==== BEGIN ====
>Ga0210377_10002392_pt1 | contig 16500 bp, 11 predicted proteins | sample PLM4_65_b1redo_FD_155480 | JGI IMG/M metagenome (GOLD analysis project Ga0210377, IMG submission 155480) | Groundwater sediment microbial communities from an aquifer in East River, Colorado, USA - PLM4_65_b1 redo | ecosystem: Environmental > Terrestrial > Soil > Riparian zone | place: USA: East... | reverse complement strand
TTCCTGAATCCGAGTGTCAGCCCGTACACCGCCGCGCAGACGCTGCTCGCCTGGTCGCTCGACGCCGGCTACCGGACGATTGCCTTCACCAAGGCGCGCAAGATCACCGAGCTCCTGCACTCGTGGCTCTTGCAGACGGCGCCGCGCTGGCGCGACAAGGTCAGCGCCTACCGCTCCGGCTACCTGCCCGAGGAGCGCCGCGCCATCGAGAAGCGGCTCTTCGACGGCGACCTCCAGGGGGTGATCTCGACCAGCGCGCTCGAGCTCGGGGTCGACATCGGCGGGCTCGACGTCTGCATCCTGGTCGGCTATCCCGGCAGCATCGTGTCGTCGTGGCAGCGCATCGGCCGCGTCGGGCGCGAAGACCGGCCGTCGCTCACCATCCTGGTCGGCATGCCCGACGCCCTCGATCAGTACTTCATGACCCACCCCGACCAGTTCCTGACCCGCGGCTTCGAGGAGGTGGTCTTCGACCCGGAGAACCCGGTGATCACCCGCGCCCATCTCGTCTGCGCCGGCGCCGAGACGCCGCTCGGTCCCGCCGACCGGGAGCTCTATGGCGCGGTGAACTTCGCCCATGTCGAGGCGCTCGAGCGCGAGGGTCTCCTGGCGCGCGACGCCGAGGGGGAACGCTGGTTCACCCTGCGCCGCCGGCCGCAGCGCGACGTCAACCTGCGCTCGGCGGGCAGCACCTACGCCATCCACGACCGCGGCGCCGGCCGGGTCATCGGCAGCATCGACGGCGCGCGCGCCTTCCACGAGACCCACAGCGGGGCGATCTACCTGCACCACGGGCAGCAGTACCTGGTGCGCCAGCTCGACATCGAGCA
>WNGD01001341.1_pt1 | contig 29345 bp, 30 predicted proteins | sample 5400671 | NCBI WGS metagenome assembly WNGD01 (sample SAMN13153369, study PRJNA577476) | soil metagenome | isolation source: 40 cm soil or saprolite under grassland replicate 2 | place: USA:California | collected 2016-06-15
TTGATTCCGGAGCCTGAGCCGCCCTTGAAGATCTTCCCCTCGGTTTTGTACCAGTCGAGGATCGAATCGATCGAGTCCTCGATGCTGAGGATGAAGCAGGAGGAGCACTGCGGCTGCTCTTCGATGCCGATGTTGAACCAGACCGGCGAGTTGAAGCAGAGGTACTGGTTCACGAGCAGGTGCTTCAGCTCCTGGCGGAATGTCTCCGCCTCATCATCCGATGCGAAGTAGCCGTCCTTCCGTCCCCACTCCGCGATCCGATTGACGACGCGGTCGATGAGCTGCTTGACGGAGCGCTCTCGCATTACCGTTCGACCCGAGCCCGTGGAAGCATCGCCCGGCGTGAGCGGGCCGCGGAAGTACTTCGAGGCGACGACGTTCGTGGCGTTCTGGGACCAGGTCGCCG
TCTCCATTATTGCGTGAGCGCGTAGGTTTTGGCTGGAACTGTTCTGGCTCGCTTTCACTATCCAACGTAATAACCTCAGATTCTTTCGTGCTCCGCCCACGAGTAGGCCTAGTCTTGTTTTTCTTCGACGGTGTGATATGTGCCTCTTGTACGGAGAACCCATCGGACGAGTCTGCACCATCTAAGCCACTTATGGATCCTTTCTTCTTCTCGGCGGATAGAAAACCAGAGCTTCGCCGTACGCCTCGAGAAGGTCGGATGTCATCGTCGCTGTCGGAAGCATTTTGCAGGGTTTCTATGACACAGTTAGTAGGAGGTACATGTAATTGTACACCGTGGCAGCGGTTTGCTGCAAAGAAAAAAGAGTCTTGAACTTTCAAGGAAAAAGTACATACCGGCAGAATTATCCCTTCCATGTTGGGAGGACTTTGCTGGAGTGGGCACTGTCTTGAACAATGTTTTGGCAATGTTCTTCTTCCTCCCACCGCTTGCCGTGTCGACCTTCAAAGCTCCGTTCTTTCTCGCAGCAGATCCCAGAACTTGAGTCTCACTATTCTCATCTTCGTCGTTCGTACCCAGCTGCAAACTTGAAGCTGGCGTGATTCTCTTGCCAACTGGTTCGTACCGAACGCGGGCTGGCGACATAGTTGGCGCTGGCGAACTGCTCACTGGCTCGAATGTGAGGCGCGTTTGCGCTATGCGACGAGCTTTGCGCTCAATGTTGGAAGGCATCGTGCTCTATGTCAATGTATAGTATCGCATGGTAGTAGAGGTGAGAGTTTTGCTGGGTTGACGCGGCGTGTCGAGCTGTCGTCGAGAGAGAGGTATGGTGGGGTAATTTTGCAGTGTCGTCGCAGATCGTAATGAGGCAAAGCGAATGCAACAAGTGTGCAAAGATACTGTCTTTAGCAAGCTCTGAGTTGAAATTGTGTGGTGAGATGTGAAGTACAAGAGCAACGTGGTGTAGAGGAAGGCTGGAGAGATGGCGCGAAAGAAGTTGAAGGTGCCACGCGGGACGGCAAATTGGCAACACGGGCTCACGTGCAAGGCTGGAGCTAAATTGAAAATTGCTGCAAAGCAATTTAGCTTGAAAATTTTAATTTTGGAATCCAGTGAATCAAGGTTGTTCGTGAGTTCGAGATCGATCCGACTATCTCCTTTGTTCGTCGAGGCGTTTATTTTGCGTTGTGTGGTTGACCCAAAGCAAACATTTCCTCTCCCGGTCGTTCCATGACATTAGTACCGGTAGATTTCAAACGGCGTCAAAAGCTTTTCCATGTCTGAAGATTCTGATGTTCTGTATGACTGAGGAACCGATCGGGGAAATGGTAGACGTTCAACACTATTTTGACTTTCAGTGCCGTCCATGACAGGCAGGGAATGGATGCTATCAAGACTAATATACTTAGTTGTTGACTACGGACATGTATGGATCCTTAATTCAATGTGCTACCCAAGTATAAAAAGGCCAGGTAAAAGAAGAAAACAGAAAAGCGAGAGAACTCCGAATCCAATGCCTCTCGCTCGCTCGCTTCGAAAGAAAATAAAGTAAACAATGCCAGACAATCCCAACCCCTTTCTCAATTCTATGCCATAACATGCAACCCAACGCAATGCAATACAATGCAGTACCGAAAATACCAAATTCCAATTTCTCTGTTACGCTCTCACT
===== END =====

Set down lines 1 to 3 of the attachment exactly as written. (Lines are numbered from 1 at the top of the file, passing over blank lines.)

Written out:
>Ga0210377_10002392_pt1 | contig 16500 bp, 11 predicted proteins | sample PLM4_65_b1redo_FD_155480 | JGI IMG/M metagenome (GOLD analysis project Ga0210377, IMG submission 155480) | Groundwater sediment microbial communities from an aquifer in East River, Colorado, USA - PLM4_65_b1 redo | ecosystem: Environmental > Terrestrial > Soil > Riparian zone | place: USA: East... | reverse complement strand
TTCCTGAATCCGAGTGTCAGCCCGTACACCGCCGCGCAGACGCTGCTCGCCTGGTCGCTCGACGCCGGCTACCGGACGATTGCCTTCACCAAGGCGCGCAAGATCACCGAGCTCCTGCACTCGTGGCTCTTGCAGACGGCGCCGCGCTGGCGCGACAAGGTCAGCGCCTACCGCTCCGGCTACCTGCCCGAGGAGCGCCGCGCCATCGAGAAGCGGCTCTTCGACGGCGACCTCCAGGGGGTGATCTCGACCAGCGCGCTCGAGCTCGGGGTCGACATCGGCGGGCTCGACGTCTGCATCCTGGTCGGCTATCCCGGCAGCATCGTGTCGTCGTGGCAGCGCATCGGCCGCGTCGGGCGCGAAGACCGGCCGTCGCTCACCATCCTGGTCGGCATGCCCGACGCCCTCGATCAGTACTTCATGACCCACCCCGACCAGTTCCTGACCCGCGGCTTCGAGGAGGTGGTCTTCGACCCGGAGAACCCGGTGATCACCCGCGCCCATCTCGTCTGCGCCGGCGCCGAGACGCCGCTCGGTCCCGCCGACCGGGAGCTCTATGGCGCGGTGAACTTCGCCCATGTCGAGGCGCTCGAGCGCGAGGGTCTCCTGGCGCGCGACGCCGAGGGGGAACGCTGGTTCACCCTGCGCCGCCGGCCGCAGCGCGACGTCAACCTGCGCTCGGCGGGCAGCACCTACGCCATCCACGACCGCGGCGCCGGCCGGGTCATCGGCAGCATCGACGGCGCGCGCGCCTTCCACGAGACCCACAGCGGGGCGATCTACCTGCACCACGGGCAGCAGTACCTGGTGCGCCAGCTCGACATCGAGCA
>WNGD01001341.1_pt1 | contig 29345 bp, 30 predicted proteins | sample 5400671 | NCBI WGS metagenome assembly WNGD01 (sample SAMN13153369, study PRJNA577476) | soil metagenome | isolation source: 40 cm soil or saprolite under grassland replicate 2 | place: USA:California | collected 2016-06-15